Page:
Nigeria has threatened to pull out of the oil prospecting agreement with São Tomé and Principe as the expected $100 million annual revenue from the venture has become an illusion.
The Joint Development Zone (JDZ) Treaty between the Federal Government of Nigerian and Democratic Republic of São-Tomé and Principe which was signed in Abuja on 21 February 2001, saw the two countries establishing a Joint Development Authority (JDA) with headquarters in Abuja.
The Nigeria – São Tomé and Príncipe Joint Development Authority allows a joint prospecting for petroleum and other resources along the Nigeria – São Tomé and Príncipe maritime border, with Nigeria owning 60 percent equity and São Tomé and Principe 40 percent.
But the Minister of State for Foreign Affairs, Dr. Nuruddeen Mohammed while appearing before the Hon. Abubakar Momoh- headed House of Representatives Committee on Cooperation and Integration in Africa, described the venture as “Frustrating.”
He said the estimated $100m annual income from São Tomé and Principe Joint Venture was not forthcoming. “Frustration is setting in,” Mohammed told the lawmakers at the National Assembly.
According to him, the venture which was established under optimist oil prospecting projections, has proved to be a drainpipe on the country as Nigeria has been paying the bills of the venture alone for the past five years, with no visible returns.
According to the Minister, for almost five years, Nigeria has been single- handedly paying the bills of the authority, adding that the project had continued for this long because São Tomé and Principe “is a small country of about 170,000 people, so they are more desperate for oil.”
He revealed that: “The prospect of oil is very little if any, we should look again at the treaty. Question is: were we too optimistic by setting up the JDA, should it be scrapped?” He asked rhetorically.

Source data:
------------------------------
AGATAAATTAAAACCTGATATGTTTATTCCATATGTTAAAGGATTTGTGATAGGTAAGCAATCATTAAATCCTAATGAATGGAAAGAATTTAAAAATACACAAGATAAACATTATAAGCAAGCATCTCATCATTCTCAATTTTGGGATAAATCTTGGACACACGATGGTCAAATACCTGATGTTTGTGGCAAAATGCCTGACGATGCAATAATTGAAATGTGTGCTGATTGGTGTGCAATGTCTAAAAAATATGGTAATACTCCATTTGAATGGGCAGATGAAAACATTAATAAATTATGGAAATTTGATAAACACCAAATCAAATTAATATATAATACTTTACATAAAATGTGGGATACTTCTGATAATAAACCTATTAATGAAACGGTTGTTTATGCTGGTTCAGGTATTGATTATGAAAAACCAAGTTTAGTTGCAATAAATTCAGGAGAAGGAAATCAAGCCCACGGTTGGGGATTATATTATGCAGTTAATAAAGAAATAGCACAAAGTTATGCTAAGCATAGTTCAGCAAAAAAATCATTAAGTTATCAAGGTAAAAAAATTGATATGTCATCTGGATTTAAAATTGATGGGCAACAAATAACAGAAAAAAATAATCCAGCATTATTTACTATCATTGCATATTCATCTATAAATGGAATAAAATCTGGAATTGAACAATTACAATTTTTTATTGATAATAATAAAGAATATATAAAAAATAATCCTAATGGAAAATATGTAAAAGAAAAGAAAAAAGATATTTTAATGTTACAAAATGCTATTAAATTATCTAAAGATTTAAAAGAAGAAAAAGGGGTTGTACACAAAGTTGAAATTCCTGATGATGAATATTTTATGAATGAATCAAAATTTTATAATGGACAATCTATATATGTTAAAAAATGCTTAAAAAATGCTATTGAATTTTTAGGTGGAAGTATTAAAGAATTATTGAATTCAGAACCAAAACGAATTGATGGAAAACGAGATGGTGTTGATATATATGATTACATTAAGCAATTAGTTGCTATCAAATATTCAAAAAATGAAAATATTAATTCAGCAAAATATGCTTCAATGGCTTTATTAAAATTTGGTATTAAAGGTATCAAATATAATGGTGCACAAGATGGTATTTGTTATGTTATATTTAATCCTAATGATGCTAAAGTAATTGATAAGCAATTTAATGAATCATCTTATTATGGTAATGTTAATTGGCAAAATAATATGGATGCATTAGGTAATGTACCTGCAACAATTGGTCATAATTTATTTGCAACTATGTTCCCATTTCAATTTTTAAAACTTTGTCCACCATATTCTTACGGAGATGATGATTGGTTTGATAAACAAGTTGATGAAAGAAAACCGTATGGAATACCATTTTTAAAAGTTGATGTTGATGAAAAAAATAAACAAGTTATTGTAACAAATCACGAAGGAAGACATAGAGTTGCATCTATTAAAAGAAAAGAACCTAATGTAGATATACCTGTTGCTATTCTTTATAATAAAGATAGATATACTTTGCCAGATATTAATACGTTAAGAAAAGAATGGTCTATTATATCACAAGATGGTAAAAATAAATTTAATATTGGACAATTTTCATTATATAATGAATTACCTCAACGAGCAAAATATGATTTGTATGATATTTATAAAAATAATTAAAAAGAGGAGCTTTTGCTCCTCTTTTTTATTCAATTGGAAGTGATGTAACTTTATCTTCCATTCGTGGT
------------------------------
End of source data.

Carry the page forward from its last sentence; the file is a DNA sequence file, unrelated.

He said due to the dwindling prospects of oil in the zone, Sao Tome and Principe has decided convert the JDA activities from oil prospecting to fishing.
“Should Nigeria convert its oil mining licences to fishing licences? São Tomé has agreed in principle but Nigerian is yet to respond,” he said.
While answering questions from the committee, Mohammed revealed that some of the challenges besetting the venture include Boundary issues, with Niger, Benin, Cameroon, as well as Issue of bilateral military function, piracy, Illegal fishing and poaching.
He said because of the security challenges in the zone, “We have said we must come together to have a joint military function to protect ourselves.
The Committee had earlier questioned the none remission of revenue from the joint Development Authority to the federation account.
The Chairman of the Committee, Abubakar Momoh said that since Nigeria has 60 percent of the venture, “we need to know what is going on.”
He said Nigeria cannot continue for fund a venture that is of no economic benefit. “The establishment was set up by protocol, if it’s not viable we can pull out.”
The lawmaker said since the Ministry of Integration and Cooperation in Africa is now subsumed under the Ministry of Foreign Affairs should furnish the committee with reports on the revenue situation from the Joint Development Authority.
The committee members however flayed the attitude of the two Nigerian Executive Directors in the JDA saying they are hardly available when called as they were busy globetrotting. “If you call them, they will say they are in America. I wonder if that is how they run businesses” the Chairman said.